Rajkumar Kanagasingam,  courtesy of Daily Mirror, 16 March 2017, where the title is “Establishing first-ever marinas in Sri Lanka

M “Establishing first-ever marinas in Sri Lankaarina is an unheard name to many Sri Lankans, but not anymore. Dr. Dietmar Doering, a German hotelier based in Marawila in the North Western Province of Sri Lanka, is venturing into establishing a first-ever marina in Marawila.  He pioneered sports tourism in Sri Lanka nearly three decades ago by establishing Asian-German Sports Exchange Programme; now it’s his turn for enhancing nautical tourism in Sri Lanka. Tourism Development Minister John Amaratunga also has given the green light to make this marina venture a success. Generally, the Mediterranean region is famous for some of the world’s finest marinas; they are harbouring thousands of yachts and boats which are owned by rich and adventurous boaters around the world. Those boaters are not only cruising around the Mediterranean Seas but crossing the Suez Canal and entering into the Arabian Sea and many of them are venturing towards East Asia.  India and Sri Lanka are getting their importance because of their location but hardly any marinas to serve them other than the recently established Kochi International Marina in the Indian state of Kerala.

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Filed under centre-periphery relations, commoditification, cultural transmission, economic processes, life stories, modernity & modernization, sri lankan society, tourism, travelogue, world events & processes

Constitutional Reforms in the Melting Pot: Bulathsinghala and Perera

I. Frances Bulathsinghala: “A glimpse into the saga of Sri Lanka’s constitutional reforms,” South Asian Monitor, 24 February 2017,

The attempts by Sri Lanka’s National Unity government to draft a new constitution in order to seek a permanent solution to the long drawn Tamil ethnic question is afloat in the grey skies of ambiguity.

Although six subcommittees on various subjects had submitted their reports based on wide scale public consultations and the Steering Committee had drafted its own report based on the recommendations by the sub committees, plans of presenting the report to the Constitutional Assembly which comprises the current members of parliament, has been stalled.


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Unique Prime Ministerial Encounter at Manuka Oval in Canberra

An Unique Happening occurred at Manuka Oval and thereafter in Canberra on the 15th February 2017. It involved  1) a Courtesy extended by the Australian Prime Minister to a national team visiting for a very short tour;  2) The Toss being enacted by by the two Prime Ministers with the captains in attendance; and  3) a Group photograph of the teams with both Prime Ministers…. and 4) The presence at the match of the Governor General H.E Peter Cosgrove and Lady Cosgrove in addition to the two Prime Ministers and some members of both Parliaments.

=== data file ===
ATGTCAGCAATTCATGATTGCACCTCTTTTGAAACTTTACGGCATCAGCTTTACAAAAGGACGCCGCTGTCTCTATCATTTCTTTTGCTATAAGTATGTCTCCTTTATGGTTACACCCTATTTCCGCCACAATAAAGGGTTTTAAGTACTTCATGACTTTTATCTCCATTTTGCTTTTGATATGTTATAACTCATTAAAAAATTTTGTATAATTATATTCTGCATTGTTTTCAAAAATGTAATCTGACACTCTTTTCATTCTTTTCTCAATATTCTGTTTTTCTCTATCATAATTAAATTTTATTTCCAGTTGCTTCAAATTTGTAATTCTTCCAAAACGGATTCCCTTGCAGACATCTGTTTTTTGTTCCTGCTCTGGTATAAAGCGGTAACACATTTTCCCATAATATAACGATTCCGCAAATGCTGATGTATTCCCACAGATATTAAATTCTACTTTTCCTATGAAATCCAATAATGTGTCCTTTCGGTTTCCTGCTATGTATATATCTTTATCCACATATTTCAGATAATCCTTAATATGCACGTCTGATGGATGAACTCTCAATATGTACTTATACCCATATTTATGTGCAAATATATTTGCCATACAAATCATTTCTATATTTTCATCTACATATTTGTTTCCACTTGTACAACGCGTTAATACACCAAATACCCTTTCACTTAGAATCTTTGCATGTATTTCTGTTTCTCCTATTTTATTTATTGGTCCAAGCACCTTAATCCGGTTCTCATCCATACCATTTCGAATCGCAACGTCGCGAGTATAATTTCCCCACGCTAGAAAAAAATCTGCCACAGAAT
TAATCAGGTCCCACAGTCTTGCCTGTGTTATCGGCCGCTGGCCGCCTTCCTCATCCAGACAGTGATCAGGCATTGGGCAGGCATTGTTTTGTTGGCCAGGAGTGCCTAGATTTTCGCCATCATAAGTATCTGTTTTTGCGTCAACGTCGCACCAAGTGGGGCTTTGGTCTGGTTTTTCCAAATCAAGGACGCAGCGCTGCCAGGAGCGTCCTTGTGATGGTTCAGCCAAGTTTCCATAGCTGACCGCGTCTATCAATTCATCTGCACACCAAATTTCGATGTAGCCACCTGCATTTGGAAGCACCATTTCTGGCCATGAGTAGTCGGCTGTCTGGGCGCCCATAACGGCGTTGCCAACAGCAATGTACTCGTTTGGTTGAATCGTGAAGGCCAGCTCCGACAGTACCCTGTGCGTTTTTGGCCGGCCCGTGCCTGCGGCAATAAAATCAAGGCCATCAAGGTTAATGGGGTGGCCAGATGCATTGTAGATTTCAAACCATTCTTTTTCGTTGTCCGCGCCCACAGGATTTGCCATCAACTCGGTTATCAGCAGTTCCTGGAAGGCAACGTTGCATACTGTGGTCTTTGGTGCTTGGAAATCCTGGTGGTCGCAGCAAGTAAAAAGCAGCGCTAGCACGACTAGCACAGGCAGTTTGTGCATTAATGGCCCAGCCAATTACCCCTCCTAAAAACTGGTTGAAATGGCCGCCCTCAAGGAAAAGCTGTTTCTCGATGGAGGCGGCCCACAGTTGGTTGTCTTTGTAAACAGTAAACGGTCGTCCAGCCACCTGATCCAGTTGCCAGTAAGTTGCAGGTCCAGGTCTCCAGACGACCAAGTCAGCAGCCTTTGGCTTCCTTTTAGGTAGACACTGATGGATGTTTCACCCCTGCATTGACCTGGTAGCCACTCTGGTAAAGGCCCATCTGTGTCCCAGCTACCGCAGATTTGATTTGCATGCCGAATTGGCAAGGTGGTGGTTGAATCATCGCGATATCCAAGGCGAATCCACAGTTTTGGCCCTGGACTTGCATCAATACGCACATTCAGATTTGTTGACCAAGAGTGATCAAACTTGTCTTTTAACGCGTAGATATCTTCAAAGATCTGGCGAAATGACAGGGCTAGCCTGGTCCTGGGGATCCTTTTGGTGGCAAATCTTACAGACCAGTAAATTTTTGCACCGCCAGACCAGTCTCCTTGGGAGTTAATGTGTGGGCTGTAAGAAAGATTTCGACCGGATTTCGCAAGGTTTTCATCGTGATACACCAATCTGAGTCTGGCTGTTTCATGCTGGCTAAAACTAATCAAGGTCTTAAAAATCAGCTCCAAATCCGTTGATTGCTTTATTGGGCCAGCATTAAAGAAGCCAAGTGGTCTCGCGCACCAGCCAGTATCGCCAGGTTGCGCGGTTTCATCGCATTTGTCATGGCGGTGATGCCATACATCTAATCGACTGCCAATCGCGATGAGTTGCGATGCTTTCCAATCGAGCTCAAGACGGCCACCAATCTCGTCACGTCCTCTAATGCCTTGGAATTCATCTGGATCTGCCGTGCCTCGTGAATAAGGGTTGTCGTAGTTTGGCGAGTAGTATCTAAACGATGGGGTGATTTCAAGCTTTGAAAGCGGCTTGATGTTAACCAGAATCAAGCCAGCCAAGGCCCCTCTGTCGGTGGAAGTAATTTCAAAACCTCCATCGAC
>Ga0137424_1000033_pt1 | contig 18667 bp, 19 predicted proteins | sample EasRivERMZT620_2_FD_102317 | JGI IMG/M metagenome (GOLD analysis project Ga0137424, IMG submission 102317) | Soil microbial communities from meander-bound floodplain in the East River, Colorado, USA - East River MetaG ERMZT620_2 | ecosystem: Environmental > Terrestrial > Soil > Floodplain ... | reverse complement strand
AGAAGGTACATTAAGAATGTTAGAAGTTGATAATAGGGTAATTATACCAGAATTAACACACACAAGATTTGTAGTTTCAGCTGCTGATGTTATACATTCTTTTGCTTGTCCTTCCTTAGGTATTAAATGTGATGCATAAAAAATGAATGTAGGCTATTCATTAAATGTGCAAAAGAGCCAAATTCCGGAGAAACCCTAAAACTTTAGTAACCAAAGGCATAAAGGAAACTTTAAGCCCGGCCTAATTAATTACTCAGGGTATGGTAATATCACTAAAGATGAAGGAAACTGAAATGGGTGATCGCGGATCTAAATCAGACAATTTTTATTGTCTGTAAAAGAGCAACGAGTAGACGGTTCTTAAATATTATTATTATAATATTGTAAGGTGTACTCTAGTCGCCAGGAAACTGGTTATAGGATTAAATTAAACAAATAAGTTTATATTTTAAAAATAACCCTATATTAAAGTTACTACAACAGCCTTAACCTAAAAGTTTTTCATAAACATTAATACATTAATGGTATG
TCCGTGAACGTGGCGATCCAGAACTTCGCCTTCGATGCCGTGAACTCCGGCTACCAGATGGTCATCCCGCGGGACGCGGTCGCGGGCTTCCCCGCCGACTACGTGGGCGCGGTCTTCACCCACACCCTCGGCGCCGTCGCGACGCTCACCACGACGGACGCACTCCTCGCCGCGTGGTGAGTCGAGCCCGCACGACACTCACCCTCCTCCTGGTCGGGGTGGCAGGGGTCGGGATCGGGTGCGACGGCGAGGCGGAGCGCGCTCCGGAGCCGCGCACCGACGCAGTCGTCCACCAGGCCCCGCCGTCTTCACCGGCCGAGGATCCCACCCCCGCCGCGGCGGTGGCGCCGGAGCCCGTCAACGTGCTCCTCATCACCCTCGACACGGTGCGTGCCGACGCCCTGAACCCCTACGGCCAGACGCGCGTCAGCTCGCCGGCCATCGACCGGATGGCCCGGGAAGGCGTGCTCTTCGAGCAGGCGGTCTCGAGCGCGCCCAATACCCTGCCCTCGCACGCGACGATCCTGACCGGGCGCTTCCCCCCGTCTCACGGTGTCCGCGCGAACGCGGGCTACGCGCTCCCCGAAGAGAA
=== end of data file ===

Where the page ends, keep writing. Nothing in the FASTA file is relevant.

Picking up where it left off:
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Filed under Australian culture, australian media, centre-periphery relations, governance, landscape wondrous, patriotism, performance, politIcal discourse, world events & processes

Constitutional Issues in the Limelight … Liyanage and CBK

ONE:  Constitutional Reforms: Would it be a solution to the national question?” by Sumanasiri Liyanage, in The Island, 16 February 2016

A German friend of mine whom I met after 7 years in the middle of our conversation asked me about the state reforms project of the Yahapalana government. He said that many people he met had been sanguine about them in spite of some minor difficulties. Lankans have been talking about the state reforms since the second republican constitution was promulgated in 1978. Three main questions have been posed, namely, (1) The executive presidential system and the  over-centralized architecture of the constitution; (2) the constitutional relevance in ethnically divided society; and (3) the representational deficiency in the system of election. After a heated debate in the 1980s and 1990, the heat of the constitutional debate has now subsided as many seem to believe that the present system has reached some stability. This may be partly due to the rigid character of the constitutional design. However, it is not totally true as we have had Parliaments with the necessary 2/3 majority [to effect change if requisite].


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Filed under accountability, centre-periphery relations, constitutional amendments, governance, Left politics, politIcal discourse, self-reflexivity, Sinhala-Tamil Relations, world affairs